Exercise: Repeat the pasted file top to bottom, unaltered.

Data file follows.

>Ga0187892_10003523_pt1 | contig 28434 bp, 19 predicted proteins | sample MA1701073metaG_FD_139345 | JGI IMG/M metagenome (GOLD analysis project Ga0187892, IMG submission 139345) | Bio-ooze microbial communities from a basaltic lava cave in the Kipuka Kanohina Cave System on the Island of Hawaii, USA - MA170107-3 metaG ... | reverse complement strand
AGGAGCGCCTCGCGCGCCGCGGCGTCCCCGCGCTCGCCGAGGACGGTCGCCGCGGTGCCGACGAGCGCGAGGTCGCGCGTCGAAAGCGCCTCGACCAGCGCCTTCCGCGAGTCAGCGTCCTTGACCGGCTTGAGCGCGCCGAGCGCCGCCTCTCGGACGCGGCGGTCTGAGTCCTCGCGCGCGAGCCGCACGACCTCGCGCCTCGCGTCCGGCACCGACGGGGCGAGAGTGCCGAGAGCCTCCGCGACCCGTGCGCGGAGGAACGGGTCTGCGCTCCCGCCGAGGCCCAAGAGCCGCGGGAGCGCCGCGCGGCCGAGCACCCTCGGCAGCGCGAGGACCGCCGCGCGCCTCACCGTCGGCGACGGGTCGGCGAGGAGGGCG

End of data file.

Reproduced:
>Ga0187892_10003523_pt1 | contig 28434 bp, 19 predicted proteins | sample MA1701073metaG_FD_139345 | JGI IMG/M metagenome (GOLD analysis project Ga0187892, IMG submission 139345) | Bio-ooze microbial communities from a basaltic lava cave in the Kipuka Kanohina Cave System on the Island of Hawaii, USA - MA170107-3 metaG ... | reverse complement strand
AGGAGCGCCTCGCGCGCCGCGGCGTCCCCGCGCTCGCCGAGGACGGTCGCCGCGGTGCCGACGAGCGCGAGGTCGCGCGTCGAAAGCGCCTCGACCAGCGCCTTCCGCGAGTCAGCGTCCTTGACCGGCTTGAGCGCGCCGAGCGCCGCCTCTCGGACGCGGCGGTCTGAGTCCTCGCGCGCGAGCCGCACGACCTCGCGCCTCGCGTCCGGCACCGACGGGGCGAGAGTGCCGAGAGCCTCCGCGACCCGTGCGCGGAGGAACGGGTCTGCGCTCCCGCCGAGGCCCAAGAGCCGCGGGAGCGCCGCGCGGCCGAGCACCCTCGGCAGCGCGAGGACCGCCGCGCGCCTCACCGTCGGCGACGGGTCGGCGAGGAGGGCG